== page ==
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Dawg - so if I understand this clearly, you are saying because you have discussed this in a forum previously, this thread will be closed down if I bring up my own questions or perspectives? Wouldn't the more reasonable step here (to avoid the rehashing) be to let us chatter among ourselves on this subject?

And if this thread is going to be closed down for speaking openly, I would just like to say that there is a big difference between glorifying misogyny and presenting it as a horrible set of actions by evil people that must be stopped. BSG has not glorified misogyny. If bringing up the subject in the context of fiction is itself a crime, then you should also condemn "The Accused" with Jodie Foster.
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Old 03-31-2008, 02:08 PM   #19
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If those are truly the issues, then perhaps getting away from the specifics of BSG would be in order. But in a very small nutshell:

The ascendancy of women - I've mentioned this before in other threads, so bear with me if it's tiresome. I attended a convention where the "strong women" role model in TV and films was applauded with enthusiasm. These same women then went on to bemoan the fact that they had no mentors to help them get into directing and producing. TV and films give us (women) a false view, IMHO. We don't see that it takes hard work to get to those power positions - women nowadays seem to think it's their God-given right, and that they should have someone holding their hand to get there just because it's "hard". Hollywood plays to this fiction, and women fall for it. We are, in essence, being taken for the same ride as the "good old days" vision of the happy homemaker.

The rights of artificial life - sorry, I see that as a non-issue. The controversy over "test-tube babies" is long dead, and cloning of humans is still in the pipedream stage. Machines are machines - there's no life there, and if we're talking Cylon type creatures, that's so far in the future as to be inconsequential at this point in time.

Storytelling by Hollywood - no such thing. Hollywood sells a product. They take advantage of the current political and social issues and make up products that people will buy into. They go for either sentimentality or shock value. Years ago we had the "flawed hero" and the current gamut of dark themes is merely Hollywood's extension of that. People watch because there's nothing else being offered.

I'd be more detailed but I have to leave for work. But again, if we are going to discuss "broad, important issues", than by all means do so - but without limiting it to a discussion of two very different (time and theme-wise) TV programs. Let's discuss it in the context of the article, which is what, IMHO, belongs on this forum.
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Old 03-31-2008, 02:32 PM   #20
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Considering classic BG's lowest rated episode had a higher rating than GINO's highest rated episode/mini-ep, I think that case is closed as to which was better.

Anyways... we are way off topic with the show comparisons. The article is what the subject was, and Dirk is right.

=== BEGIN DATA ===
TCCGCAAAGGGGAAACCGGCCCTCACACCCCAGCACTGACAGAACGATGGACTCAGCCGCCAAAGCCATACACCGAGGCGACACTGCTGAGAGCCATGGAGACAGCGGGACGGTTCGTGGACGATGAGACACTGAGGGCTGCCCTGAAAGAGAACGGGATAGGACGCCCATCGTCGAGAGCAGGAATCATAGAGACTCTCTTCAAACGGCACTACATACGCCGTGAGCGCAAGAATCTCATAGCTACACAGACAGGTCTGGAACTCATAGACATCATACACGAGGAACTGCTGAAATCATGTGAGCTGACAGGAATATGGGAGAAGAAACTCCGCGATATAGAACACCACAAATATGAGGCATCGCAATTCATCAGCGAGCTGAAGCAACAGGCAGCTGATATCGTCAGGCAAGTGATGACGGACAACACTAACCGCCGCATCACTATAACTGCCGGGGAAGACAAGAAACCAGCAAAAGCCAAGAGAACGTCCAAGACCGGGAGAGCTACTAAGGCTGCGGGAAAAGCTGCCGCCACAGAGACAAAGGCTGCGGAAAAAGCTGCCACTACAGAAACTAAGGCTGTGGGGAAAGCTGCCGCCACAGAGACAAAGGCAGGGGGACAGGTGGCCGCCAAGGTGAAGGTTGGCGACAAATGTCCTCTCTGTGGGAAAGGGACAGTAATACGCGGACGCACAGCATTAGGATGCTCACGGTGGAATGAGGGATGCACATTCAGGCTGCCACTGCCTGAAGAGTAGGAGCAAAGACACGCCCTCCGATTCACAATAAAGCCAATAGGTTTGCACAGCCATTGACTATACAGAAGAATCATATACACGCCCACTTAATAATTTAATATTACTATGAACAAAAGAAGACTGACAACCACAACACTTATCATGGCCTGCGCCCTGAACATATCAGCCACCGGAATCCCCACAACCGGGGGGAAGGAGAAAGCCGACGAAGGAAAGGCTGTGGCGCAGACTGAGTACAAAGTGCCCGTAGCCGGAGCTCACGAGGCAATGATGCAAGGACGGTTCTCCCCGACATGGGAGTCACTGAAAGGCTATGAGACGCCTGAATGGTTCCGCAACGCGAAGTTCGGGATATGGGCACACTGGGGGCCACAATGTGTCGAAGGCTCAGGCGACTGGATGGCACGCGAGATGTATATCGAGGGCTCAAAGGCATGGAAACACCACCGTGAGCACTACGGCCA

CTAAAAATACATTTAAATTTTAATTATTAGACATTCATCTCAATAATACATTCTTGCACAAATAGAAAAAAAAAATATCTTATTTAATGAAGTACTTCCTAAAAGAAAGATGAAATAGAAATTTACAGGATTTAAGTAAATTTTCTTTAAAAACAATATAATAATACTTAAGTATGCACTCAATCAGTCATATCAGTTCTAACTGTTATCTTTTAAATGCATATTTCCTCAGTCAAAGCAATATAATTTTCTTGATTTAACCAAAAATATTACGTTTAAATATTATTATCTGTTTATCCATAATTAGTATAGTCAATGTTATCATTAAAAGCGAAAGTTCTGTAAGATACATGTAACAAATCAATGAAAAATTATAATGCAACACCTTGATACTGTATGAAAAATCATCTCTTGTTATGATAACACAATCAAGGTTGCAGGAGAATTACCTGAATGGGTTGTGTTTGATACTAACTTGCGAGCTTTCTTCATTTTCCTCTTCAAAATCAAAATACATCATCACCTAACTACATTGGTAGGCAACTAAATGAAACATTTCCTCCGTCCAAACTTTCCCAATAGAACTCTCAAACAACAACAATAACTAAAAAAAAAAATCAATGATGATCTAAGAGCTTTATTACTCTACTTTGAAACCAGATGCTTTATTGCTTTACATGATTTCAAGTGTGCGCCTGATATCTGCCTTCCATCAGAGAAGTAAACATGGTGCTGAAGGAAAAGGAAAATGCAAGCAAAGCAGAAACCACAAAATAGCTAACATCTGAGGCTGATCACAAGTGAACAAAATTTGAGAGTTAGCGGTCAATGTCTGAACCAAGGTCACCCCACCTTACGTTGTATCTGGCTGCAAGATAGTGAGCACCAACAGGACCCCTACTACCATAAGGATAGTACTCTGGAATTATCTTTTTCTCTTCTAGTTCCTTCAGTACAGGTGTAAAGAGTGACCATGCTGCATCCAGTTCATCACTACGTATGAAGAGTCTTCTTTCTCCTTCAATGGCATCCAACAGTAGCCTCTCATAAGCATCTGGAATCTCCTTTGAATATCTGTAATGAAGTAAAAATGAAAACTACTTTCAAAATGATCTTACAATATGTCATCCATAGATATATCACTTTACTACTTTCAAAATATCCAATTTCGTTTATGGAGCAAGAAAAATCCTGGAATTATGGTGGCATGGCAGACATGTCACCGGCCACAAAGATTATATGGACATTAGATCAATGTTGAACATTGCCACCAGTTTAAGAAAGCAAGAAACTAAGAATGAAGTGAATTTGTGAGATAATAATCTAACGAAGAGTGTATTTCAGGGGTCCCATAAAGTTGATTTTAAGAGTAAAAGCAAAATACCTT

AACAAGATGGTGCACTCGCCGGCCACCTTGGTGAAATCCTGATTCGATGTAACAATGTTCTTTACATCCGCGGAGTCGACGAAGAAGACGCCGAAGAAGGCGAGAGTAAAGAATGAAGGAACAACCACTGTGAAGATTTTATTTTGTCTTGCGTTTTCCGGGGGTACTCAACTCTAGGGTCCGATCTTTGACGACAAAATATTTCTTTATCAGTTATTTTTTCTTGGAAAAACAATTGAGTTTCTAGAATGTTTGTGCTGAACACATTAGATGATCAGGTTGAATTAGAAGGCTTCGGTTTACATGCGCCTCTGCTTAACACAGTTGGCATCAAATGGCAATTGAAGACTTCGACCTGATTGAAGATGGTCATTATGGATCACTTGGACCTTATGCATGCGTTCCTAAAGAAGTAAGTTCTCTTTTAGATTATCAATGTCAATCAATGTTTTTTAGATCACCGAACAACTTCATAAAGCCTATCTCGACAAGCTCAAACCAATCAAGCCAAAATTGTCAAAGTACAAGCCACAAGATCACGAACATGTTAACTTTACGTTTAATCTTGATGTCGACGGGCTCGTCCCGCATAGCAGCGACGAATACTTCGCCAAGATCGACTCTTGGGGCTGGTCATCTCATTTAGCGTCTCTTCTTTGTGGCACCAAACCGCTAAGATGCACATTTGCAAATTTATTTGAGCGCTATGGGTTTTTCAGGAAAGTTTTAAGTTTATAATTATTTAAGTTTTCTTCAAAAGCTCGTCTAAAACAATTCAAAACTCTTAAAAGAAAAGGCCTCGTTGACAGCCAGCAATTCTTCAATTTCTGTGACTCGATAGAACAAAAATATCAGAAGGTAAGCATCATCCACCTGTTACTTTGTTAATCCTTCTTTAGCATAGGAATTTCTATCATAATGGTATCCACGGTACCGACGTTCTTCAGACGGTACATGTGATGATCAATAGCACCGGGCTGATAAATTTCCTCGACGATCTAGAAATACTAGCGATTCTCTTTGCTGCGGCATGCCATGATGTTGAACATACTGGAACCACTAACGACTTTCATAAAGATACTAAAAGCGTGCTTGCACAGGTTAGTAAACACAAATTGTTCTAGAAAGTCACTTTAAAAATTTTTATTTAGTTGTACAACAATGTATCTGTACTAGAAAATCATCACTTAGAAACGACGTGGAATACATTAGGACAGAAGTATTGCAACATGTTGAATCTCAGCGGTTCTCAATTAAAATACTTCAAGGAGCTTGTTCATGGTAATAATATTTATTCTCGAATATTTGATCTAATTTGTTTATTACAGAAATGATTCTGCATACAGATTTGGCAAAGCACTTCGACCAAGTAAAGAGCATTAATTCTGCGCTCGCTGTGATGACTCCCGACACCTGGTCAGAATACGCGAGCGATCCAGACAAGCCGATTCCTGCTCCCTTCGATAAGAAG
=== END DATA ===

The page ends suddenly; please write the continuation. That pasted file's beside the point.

Can anyone name one show on today where the male character is the stronger character without a female counterpart to make jokes of/be smarter than the male character?
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Old 03-31-2008, 02:33 PM   #21
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Ostarella-

1) "TV and films give us (women) a false view, IMHO." - I would be the first to agree that getting the information to manage your life from film and television is a serious mistake. But it is a universal one. Men do this as well. But I know many women who do not believe that wiggling their noses like Samantha will help them solve problems.

2) The rights of artificial life - in fact, cloning of new species of plant and animal life is going on as we write this. Did you not see the "wonderful" glowing cats the Korean's produced? If you genuinely believe that labs around the world are not working to produce new life forms you might want to put your ear back on that railroad track.


3) Storytelling by Hollywood - your statements show such unbridled contempt for Hollywood storytelling (which I largely share), but there are always pockets of originality which cannot be dismissed. Originality is the exception that proves the rule. Audiences walked out on the first playing of "The Rites of Spring". No doubt you would also walk out on the new BSG.
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Old 03-31-2008, 02:41 PM   #22
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Warrior - I bring this back to the apples and oranges argument. The original BSG lived in an era of very limited media competition. The internet was still very much tied to its DARPA roots and academic institutions. The wildest videogame was Pong. The 3 major networks dominated household viewing time. None of this is true anymore. Success for TV shows has been rescaled accordingly. The numbers would need to be normalized.
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Old 03-31-2008, 03:00 PM   #23
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>>Can anyone name one show on today where the male character is the stronger >>character without a female counterpart to make jokes of/be smarter than the male >>character? --Warrior

I can name quite a few.
Deadwood....the bar owner and the sheriff both (they are principals btw).
24 - Kiefer Sutherland's character
Entourage - Adrian Grenier's character
CSI - William Peterson's character

and on and on we could go.
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Old 03-31-2008, 03:34 PM   #24
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Anyways... we are way off topic with the show comparisons. The article is what the subject was, and Dirk is right.
I 100% agree.
I'm here to talk about Dirk.
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Old 03-31-2008, 07:43 PM   #25
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Ok there are a lot of issues here so I'll pick one and then maybe go to another

Let me apologize right of the bat, sawyer99, if I sound uptight or PO'ed or evil during this. I wasn't gonna answer tonight, but something just happened and I need to no be sitting alone in my room right now, so I sound upset at anytime, I am, but not at you or Dirk, or either Battlestar. ^^;;